Grace and peace to you, no matter where you’re from,


April Fiet is ordained in the Reformed Church in America and serves as co-pastor of a congregation in rural Iowa alongside her husband. April has too many hobbies (from crocheting pretty much anything and baking bread, to running 5K races), and she enjoys watching her two young children grow and learn about the world.


[1] “Order for the Sacrament of Baptism”

[2] The Solid Rock, Words: Edward Mote, 1834, Music: William B. Bradbury, 1863.


6 thoughts on “Where are you from?

  1. April, that was quite insightful. Thanks for your words about our home; Carol and I have been feeling somewhat homesick and nostalgic lately, being kind of isolated by my position as minister to most of the people we know in our new town. Keep up the great writing, you never know who’s going to need to read it, or what they’ll get out of it!

    1. Eric, thank you so much for reading and for commenting. I am so encouraged to know that these words on a screen have reached you where you are. In each and every move I’ve taken, there was an adjustment period of 1-2 years where I had to try and figure out who I was in relationship to my new “home.” Sometimes it has led to feelings of isolation and loneliness, other times feelings of anger and resentment, but I always come out on the other side grateful for new experiences.

      I will add you to my prayers. May God provide companionship and others for you to connect with. You aren’t alone – many of us pray for you!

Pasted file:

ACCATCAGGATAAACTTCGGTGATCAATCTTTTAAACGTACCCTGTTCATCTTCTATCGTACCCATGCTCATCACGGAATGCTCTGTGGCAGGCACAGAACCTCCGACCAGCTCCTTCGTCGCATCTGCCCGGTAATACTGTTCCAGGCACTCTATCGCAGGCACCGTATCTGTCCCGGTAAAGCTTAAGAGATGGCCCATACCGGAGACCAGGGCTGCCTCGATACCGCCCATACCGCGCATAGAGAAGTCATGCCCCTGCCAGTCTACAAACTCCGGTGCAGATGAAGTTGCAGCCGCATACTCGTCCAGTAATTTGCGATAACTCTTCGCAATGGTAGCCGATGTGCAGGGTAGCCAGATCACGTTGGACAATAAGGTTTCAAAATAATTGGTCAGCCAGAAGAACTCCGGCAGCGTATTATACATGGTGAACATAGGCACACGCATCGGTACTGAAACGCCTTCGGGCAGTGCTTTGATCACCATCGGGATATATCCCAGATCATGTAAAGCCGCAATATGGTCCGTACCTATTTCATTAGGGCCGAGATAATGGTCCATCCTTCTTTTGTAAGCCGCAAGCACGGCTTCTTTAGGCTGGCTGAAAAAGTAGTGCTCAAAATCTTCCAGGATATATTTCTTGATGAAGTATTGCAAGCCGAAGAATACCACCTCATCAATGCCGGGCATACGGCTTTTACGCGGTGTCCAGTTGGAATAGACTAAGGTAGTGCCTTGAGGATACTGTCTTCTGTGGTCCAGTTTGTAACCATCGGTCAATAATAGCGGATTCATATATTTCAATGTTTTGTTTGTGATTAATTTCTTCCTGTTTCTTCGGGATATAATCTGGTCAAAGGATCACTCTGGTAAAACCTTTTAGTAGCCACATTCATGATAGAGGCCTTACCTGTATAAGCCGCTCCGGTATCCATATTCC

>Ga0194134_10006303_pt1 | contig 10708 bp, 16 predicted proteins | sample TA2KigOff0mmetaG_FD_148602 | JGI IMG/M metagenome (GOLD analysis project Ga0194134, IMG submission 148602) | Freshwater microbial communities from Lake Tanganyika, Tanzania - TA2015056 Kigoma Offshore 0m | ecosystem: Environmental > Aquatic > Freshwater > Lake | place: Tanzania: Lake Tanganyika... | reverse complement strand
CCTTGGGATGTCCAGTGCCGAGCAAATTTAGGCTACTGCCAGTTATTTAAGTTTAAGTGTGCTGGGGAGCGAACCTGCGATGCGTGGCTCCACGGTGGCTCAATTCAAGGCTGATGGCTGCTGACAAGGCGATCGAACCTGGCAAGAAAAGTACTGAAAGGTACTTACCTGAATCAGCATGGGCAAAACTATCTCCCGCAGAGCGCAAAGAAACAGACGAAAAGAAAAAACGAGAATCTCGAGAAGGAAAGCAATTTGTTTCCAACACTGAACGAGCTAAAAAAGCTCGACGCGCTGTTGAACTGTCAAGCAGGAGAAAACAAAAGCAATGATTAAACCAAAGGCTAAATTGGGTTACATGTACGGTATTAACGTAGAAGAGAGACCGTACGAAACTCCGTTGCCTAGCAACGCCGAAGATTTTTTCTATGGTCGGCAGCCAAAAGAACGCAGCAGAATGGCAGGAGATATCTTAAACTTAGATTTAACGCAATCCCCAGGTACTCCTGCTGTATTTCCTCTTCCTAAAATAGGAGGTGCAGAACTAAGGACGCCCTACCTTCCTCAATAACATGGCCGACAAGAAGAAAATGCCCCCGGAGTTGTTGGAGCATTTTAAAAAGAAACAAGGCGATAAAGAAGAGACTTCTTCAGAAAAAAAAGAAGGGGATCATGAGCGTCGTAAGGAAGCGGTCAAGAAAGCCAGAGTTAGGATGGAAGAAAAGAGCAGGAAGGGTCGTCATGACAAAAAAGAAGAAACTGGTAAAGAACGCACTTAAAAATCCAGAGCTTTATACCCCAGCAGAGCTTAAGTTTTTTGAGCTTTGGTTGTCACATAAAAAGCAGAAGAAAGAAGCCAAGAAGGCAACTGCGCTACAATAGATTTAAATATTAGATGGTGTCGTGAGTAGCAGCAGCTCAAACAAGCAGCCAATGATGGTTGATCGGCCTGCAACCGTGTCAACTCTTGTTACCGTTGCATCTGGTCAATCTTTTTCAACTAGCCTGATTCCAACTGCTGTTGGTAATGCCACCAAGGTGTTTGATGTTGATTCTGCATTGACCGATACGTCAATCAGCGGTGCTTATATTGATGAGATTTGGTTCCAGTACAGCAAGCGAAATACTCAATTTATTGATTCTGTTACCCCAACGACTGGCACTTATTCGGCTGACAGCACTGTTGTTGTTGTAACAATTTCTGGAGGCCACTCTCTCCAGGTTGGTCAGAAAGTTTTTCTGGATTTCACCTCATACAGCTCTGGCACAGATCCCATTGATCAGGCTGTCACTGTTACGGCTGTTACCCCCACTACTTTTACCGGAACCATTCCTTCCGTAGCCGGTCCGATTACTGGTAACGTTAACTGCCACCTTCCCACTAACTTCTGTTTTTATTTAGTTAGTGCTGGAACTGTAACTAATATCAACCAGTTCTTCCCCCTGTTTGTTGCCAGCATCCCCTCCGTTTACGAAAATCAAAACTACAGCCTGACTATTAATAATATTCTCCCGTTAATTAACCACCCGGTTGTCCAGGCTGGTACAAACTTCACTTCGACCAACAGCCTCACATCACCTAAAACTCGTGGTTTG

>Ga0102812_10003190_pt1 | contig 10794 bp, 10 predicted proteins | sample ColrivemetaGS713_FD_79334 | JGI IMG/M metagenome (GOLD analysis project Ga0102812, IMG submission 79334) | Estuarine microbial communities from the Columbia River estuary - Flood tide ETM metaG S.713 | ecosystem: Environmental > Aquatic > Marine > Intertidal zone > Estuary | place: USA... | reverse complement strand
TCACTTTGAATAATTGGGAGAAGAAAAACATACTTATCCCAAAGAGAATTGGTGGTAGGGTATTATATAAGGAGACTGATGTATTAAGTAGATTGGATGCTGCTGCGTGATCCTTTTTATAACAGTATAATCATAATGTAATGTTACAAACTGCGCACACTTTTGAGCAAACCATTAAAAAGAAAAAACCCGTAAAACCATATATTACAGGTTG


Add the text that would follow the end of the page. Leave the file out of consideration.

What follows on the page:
2. This was a great post April. I love the RCA baptismal liturgy. I don’t think it was until seminary that I truly understood what was going on in baptism, and I’m sure that I even today still don’t quite get it, because I don’t really understand what it looks like to be in union with Christ. I’m very pragmatic and I would like to know what it “looks like”, if such a thing can even be described. In all seriousness, if you were going to define that phrase, “union with Christ”, how would you define it? I will however, never forget what Dr. Bechtel said: “Remember who you are, and remember whose you are.” That much, I know. By the way, I also HATED orientation–the worst three days or however long. It feels like camp, but worse somehow.

    1. I love that your drew in Dr. Bechtel! She has imparted so much to me…I’ve got her quotes written in my common book. And it is so true. If we don’t know whose we are, we’re missing the key component of our identity.